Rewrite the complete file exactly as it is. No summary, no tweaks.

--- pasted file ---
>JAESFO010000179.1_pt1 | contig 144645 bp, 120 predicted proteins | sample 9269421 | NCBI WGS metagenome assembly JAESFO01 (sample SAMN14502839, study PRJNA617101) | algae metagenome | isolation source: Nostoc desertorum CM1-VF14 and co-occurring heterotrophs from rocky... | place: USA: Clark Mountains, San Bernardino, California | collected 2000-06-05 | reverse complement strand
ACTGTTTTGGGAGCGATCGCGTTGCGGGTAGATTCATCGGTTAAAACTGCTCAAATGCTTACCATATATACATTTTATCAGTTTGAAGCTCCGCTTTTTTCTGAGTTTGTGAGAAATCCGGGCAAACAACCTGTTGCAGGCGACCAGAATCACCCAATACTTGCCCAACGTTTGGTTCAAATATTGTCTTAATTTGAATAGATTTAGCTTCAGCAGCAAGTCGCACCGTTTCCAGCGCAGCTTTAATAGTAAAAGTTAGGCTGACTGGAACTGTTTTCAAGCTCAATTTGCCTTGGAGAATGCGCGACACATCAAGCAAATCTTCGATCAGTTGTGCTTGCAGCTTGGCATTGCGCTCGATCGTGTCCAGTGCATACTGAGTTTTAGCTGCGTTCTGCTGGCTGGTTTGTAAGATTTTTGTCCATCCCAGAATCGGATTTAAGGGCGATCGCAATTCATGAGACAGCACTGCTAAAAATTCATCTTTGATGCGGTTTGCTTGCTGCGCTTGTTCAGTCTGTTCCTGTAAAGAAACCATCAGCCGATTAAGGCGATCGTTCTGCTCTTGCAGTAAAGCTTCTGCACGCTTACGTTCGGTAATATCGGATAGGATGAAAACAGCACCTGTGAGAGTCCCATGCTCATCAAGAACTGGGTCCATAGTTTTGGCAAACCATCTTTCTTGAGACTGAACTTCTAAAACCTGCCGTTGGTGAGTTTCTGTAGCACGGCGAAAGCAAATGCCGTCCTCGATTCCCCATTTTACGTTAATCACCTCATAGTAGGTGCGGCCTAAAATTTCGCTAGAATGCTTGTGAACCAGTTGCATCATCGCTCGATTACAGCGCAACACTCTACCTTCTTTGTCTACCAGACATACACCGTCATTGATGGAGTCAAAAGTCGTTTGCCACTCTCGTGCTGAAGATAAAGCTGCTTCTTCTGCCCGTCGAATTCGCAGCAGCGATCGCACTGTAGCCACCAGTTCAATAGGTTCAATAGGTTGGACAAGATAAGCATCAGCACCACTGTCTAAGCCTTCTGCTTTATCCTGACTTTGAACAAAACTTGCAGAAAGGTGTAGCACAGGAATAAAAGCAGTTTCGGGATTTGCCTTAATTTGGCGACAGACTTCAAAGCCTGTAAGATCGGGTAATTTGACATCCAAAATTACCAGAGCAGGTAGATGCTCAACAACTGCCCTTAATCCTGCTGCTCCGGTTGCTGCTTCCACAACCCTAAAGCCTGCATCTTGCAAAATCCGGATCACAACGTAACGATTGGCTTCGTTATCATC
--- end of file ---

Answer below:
>JAESFO010000179.1_pt1 | contig 144645 bp, 120 predicted proteins | sample 9269421 | NCBI WGS metagenome assembly JAESFO01 (sample SAMN14502839, study PRJNA617101) | algae metagenome | isolation source: Nostoc desertorum CM1-VF14 and co-occurring heterotrophs from rocky... | place: USA: Clark Mountains, San Bernardino, California | collected 2000-06-05 | reverse complement strand
ACTGTTTTGGGAGCGATCGCGTTGCGGGTAGATTCATCGGTTAAAACTGCTCAAATGCTTACCATATATACATTTTATCAGTTTGAAGCTCCGCTTTTTTCTGAGTTTGTGAGAAATCCGGGCAAACAACCTGTTGCAGGCGACCAGAATCACCCAATACTTGCCCAACGTTTGGTTCAAATATTGTCTTAATTTGAATAGATTTAGCTTCAGCAGCAAGTCGCACCGTTTCCAGCGCAGCTTTAATAGTAAAAGTTAGGCTGACTGGAACTGTTTTCAAGCTCAATTTGCCTTGGAGAATGCGCGACACATCAAGCAAATCTTCGATCAGTTGTGCTTGCAGCTTGGCATTGCGCTCGATCGTGTCCAGTGCATACTGAGTTTTAGCTGCGTTCTGCTGGCTGGTTTGTAAGATTTTTGTCCATCCCAGAATCGGATTTAAGGGCGATCGCAATTCATGAGACAGCACTGCTAAAAATTCATCTTTGATGCGGTTTGCTTGCTGCGCTTGTTCAGTCTGTTCCTGTAAAGAAACCATCAGCCGATTAAGGCGATCGTTCTGCTCTTGCAGTAAAGCTTCTGCACGCTTACGTTCGGTAATATCGGATAGGATGAAAACAGCACCTGTGAGAGTCCCATGCTCATCAAGAACTGGGTCCATAGTTTTGGCAAACCATCTTTCTTGAGACTGAACTTCTAAAACCTGCCGTTGGTGAGTTTCTGTAGCACGGCGAAAGCAAATGCCGTCCTCGATTCCCCATTTTACGTTAATCACCTCATAGTAGGTGCGGCCTAAAATTTCGCTAGAATGCTTGTGAACCAGTTGCATCATCGCTCGATTACAGCGCAACACTCTACCTTCTTTGTCTACCAGACATACACCGTCATTGATGGAGTCAAAAGTCGTTTGCCACTCTCGTGCTGAAGATAAAGCTGCTTCTTCTGCCCGTCGAATTCGCAGCAGCGATCGCACTGTAGCCACCAGTTCAATAGGTTCAATAGGTTGGACAAGATAAGCATCAGCACCACTGTCTAAGCCTTCTGCTTTATCCTGACTTTGAACAAAACTTGCAGAAAGGTGTAGCACAGGAATAAAAGCAGTTTCGGGATTTGCCTTAATTTGGCGACAGACTTCAAAGCCTGTAAGATCGGGTAATTTGACATCCAAAATTACCAGAGCAGGTAGATGCTCAACAACTGCCCTTAATCCTGCTGCTCCGGTTGCTGCTTCCACAACCCTAAAGCCTGCATCTTGCAAAATCCGGATCACAACGTAACGATTGGCTTCGTTATCATC